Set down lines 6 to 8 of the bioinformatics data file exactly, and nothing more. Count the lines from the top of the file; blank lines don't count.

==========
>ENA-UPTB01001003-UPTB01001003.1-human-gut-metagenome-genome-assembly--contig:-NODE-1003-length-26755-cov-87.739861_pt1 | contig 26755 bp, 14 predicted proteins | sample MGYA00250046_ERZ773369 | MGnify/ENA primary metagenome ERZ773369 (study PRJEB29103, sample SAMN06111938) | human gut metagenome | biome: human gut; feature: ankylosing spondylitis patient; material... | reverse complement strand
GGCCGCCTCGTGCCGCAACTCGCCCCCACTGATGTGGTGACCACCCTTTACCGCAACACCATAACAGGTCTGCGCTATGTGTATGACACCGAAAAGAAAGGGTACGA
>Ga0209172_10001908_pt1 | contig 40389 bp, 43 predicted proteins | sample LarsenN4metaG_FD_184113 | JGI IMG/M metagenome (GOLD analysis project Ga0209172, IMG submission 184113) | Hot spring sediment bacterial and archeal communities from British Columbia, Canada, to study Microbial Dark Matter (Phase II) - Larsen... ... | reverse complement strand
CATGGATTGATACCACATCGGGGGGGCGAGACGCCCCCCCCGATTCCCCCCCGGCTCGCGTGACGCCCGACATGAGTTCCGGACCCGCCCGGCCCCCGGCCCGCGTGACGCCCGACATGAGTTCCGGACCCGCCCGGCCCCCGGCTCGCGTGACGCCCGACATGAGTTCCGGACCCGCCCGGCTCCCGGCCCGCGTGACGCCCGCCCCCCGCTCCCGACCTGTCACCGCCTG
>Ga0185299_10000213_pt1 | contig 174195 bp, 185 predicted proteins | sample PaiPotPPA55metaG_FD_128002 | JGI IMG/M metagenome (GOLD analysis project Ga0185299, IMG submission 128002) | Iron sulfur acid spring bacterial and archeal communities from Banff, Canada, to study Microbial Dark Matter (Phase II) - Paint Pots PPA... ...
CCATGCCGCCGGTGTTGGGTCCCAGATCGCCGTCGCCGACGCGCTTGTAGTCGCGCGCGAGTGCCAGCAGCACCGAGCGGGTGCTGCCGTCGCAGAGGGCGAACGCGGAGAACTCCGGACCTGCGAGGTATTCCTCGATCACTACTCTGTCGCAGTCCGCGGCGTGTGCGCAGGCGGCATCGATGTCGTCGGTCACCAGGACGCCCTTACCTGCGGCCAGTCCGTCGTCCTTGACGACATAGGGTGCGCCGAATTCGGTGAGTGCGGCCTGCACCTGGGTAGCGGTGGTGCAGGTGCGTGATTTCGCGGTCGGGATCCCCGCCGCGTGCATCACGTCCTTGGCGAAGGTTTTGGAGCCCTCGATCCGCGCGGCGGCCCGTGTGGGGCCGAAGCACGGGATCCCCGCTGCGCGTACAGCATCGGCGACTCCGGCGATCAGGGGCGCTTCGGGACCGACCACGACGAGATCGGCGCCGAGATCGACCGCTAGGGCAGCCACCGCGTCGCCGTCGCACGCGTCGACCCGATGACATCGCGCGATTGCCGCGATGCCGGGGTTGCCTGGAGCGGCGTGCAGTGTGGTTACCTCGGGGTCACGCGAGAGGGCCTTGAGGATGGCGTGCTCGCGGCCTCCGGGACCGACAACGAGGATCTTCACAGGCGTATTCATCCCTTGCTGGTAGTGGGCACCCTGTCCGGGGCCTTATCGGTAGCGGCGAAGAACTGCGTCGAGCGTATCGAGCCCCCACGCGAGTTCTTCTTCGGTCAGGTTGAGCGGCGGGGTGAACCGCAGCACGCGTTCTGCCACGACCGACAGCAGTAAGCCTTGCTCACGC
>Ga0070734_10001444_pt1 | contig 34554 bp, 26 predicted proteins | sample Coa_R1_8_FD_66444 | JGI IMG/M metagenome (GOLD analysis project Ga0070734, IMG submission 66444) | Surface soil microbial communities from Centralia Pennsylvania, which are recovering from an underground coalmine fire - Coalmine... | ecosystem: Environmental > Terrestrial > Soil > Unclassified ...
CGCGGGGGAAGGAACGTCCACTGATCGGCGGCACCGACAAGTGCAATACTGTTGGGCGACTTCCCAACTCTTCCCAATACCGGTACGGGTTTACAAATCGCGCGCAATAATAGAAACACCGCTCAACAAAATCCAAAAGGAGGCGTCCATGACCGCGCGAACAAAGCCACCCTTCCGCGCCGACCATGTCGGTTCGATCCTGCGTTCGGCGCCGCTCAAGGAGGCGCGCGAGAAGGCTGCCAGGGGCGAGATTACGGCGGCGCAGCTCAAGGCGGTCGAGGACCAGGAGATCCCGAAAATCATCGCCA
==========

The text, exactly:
CCATGCCGCCGGTGTTGGGTCCCAGATCGCCGTCGCCGACGCGCTTGTAGTCGCGCGCGAGTGCCAGCAGCACCGAGCGGGTGCTGCCGTCGCAGAGGGCGAACGCGGAGAACTCCGGACCTGCGAGGTATTCCTCGATCACTACTCTGTCGCAGTCCGCGGCGTGTGCGCAGGCGGCATCGATGTCGTCGGTCACCAGGACGCCCTTACCTGCGGCCAGTCCGTCGTCCTTGACGACATAGGGTGCGCCGAATTCGGTGAGTGCGGCCTGCACCTGGGTAGCGGTGGTGCAGGTGCGTGATTTCGCGGTCGGGATCCCCGCCGCGTGCATCACGTCCTTGGCGAAGGTTTTGGAGCCCTCGATCCGCGCGGCGGCCCGTGTGGGGCCGAAGCACGGGATCCCCGCTGCGCGTACAGCATCGGCGACTCCGGCGATCAGGGGCGCTTCGGGACCGACCACGACGAGATCGGCGCCGAGATCGACCGCTAGGGCAGCCACCGCGTCGCCGTCGCACGCGTCGACCCGATGACATCGCGCGATTGCCGCGATGCCGGGGTTGCCTGGAGCGGCGTGCAGTGTGGTTACCTCGGGGTCACGCGAGAGGGCCTTGAGGATGGCGTGCTCGCGGCCTCCGGGACCGACAACGAGGATCTTCACAGGCGTATTCATCCCTTGCTGGTAGTGGGCACCCTGTCCGGGGCCTTATCGGTAGCGGCGAAGAACTGCGTCGAGCGTATCGAGCCCCCACGCGAGTTCTTCTTCGGTCAGGTTGAGCGGCGGGGTGAACCGCAGCACGCGTTCTGCCACGACCGACAGCAGTAAGCCTTGCTCACGC
>Ga0070734_10001444_pt1 | contig 34554 bp, 26 predicted proteins | sample Coa_R1_8_FD_66444 | JGI IMG/M metagenome (GOLD analysis project Ga0070734, IMG submission 66444) | Surface soil microbial communities from Centralia Pennsylvania, which are recovering from an underground coalmine fire - Coalmine... | ecosystem: Environmental > Terrestrial > Soil > Unclassified ...
CGCGGGGGAAGGAACGTCCACTGATCGGCGGCACCGACAAGTGCAATACTGTTGGGCGACTTCCCAACTCTTCCCAATACCGGTACGGGTTTACAAATCGCGCGCAATAATAGAAACACCGCTCAACAAAATCCAAAAGGAGGCGTCCATGACCGCGCGAACAAAGCCACCCTTCCGCGCCGACCATGTCGGTTCGATCCTGCGTTCGGCGCCGCTCAAGGAGGCGCGCGAGAAGGCTGCCAGGGGCGAGATTACGGCGGCGCAGCTCAAGGCGGTCGAGGACCAGGAGATCCCGAAAATCATCGCCA